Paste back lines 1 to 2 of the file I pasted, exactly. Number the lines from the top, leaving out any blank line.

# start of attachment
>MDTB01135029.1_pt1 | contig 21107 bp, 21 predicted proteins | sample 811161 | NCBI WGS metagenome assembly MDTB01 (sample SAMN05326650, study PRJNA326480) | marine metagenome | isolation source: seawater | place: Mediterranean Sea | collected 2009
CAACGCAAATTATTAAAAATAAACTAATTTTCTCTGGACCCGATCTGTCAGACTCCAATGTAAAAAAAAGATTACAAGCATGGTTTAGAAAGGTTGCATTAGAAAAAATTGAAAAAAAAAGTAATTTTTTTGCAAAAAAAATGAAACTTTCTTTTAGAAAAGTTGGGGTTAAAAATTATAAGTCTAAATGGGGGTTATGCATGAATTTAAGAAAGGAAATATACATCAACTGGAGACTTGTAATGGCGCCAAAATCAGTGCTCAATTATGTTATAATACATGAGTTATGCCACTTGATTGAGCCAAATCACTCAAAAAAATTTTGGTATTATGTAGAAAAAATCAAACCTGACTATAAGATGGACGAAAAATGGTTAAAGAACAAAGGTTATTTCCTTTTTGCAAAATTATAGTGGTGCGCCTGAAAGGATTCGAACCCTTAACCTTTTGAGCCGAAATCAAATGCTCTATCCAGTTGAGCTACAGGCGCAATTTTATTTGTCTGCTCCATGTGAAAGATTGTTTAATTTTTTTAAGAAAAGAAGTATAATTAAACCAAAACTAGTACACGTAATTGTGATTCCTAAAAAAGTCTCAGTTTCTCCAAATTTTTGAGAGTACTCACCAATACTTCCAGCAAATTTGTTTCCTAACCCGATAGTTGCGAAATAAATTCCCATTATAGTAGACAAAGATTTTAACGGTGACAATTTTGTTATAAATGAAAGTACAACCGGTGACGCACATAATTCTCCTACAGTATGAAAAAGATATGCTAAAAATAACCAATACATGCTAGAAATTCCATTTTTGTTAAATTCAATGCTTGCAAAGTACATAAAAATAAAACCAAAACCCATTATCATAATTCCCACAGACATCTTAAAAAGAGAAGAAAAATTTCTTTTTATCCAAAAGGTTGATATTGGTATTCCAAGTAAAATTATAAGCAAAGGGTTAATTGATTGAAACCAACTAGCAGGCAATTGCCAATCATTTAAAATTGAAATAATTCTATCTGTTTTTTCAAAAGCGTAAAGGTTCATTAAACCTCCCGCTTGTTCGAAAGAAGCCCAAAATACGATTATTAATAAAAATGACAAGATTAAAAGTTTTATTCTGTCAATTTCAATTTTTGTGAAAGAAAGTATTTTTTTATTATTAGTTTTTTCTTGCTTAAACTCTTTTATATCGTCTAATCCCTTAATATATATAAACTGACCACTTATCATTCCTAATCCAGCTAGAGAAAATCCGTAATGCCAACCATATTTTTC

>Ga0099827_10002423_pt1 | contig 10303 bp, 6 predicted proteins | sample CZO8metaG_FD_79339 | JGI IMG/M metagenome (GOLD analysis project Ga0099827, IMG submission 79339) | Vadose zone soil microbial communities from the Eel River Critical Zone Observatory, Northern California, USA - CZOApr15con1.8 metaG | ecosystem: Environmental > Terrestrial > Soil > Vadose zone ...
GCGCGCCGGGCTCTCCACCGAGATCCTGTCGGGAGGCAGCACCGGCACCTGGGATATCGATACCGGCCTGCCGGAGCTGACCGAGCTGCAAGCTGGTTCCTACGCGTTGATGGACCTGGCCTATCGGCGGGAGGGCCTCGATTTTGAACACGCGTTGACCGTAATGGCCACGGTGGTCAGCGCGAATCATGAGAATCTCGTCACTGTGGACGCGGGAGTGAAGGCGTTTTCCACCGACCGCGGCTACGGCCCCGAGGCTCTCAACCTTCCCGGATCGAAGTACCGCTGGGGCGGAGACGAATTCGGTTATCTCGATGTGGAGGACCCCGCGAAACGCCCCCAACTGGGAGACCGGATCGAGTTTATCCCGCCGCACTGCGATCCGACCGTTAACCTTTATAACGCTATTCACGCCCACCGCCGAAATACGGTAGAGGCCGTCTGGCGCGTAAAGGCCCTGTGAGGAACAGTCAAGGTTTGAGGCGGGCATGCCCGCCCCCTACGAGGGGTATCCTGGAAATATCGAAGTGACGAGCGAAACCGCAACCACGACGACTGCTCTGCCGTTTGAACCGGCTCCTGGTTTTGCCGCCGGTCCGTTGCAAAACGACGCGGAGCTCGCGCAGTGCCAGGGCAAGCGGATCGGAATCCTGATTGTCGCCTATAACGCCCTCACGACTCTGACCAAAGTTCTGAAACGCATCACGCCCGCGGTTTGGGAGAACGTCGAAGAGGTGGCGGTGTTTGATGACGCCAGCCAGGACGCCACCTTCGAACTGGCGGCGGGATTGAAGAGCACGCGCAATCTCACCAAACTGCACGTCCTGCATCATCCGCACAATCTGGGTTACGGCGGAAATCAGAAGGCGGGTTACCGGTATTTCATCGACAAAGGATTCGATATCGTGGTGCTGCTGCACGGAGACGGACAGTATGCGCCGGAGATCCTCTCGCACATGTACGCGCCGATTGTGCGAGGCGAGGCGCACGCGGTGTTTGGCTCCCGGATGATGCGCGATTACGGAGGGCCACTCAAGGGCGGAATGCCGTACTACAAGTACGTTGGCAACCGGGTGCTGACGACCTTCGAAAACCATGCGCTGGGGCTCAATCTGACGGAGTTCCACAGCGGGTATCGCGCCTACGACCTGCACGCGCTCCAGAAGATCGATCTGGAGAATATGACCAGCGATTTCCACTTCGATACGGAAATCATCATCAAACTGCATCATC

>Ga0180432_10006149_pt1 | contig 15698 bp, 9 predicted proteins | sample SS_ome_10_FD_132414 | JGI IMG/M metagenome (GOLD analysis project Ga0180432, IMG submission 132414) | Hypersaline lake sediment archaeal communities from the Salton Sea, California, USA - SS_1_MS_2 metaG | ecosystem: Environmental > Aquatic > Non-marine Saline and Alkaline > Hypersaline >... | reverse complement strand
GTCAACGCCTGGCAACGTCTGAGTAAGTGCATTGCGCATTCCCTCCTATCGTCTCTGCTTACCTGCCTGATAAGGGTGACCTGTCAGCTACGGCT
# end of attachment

>MDTB01135029.1_pt1 | contig 21107 bp, 21 predicted proteins | sample 811161 | NCBI WGS metagenome assembly MDTB01 (sample SAMN05326650, study PRJNA326480) | marine metagenome | isolation source: seawater | place: Mediterranean Sea | collected 2009
CAACGCAAATTATTAAAAATAAACTAATTTTCTCTGGACCCGATCTGTCAGACTCCAATGTAAAAAAAAGATTACAAGCATGGTTTAGAAAGGTTGCATTAGAAAAAATTGAAAAAAAAAGTAATTTTTTTGCAAAAAAAATGAAACTTTCTTTTAGAAAAGTTGGGGTTAAAAATTATAAGTCTAAATGGGGGTTATGCATGAATTTAAGAAAGGAAATATACATCAACTGGAGACTTGTAATGGCGCCAAAATCAGTGCTCAATTATGTTATAATACATGAGTTATGCCACTTGATTGAGCCAAATCACTCAAAAAAATTTTGGTATTATGTAGAAAAAATCAAACCTGACTATAAGATGGACGAAAAATGGTTAAAGAACAAAGGTTATTTCCTTTTTGCAAAATTATAGTGGTGCGCCTGAAAGGATTCGAACCCTTAACCTTTTGAGCCGAAATCAAATGCTCTATCCAGTTGAGCTACAGGCGCAATTTTATTTGTCTGCTCCATGTGAAAGATTGTTTAATTTTTTTAAGAAAAGAAGTATAATTAAACCAAAACTAGTACACGTAATTGTGATTCCTAAAAAAGTCTCAGTTTCTCCAAATTTTTGAGAGTACTCACCAATACTTCCAGCAAATTTGTTTCCTAACCCGATAGTTGCGAAATAAATTCCCATTATAGTAGACAAAGATTTTAACGGTGACAATTTTGTTATAAATGAAAGTACAACCGGTGACGCACATAATTCTCCTACAGTATGAAAAAGATATGCTAAAAATAACCAATACATGCTAGAAATTCCATTTTTGTTAAATTCAATGCTTGCAAAGTACATAAAAATAAAACCAAAACCCATTATCATAATTCCCACAGACATCTTAAAAAGAGAAGAAAAATTTCTTTTTATCCAAAAGGTTGATATTGGTATTCCAAGTAAAATTATAAGCAAAGGGTTAATTGATTGAAACCAACTAGCAGGCAATTGCCAATCATTTAAAATTGAAATAATTCTATCTGTTTTTTCAAAAGCGTAAAGGTTCATTAAACCTCCCGCTTGTTCGAAAGAAGCCCAAAATACGATTATTAATAAAAATGACAAGATTAAAAGTTTTATTCTGTCAATTTCAATTTTTGTGAAAGAAAGTATTTTTTTATTATTAGTTTTTTCTTGCTTAAACTCTTTTATATCGTCTAATCCCTTAATATATATAAACTGACCACTTATCATTCCTAATCCAGCTAGAGAAAATCCGTAATGCCAACCATATTTTTC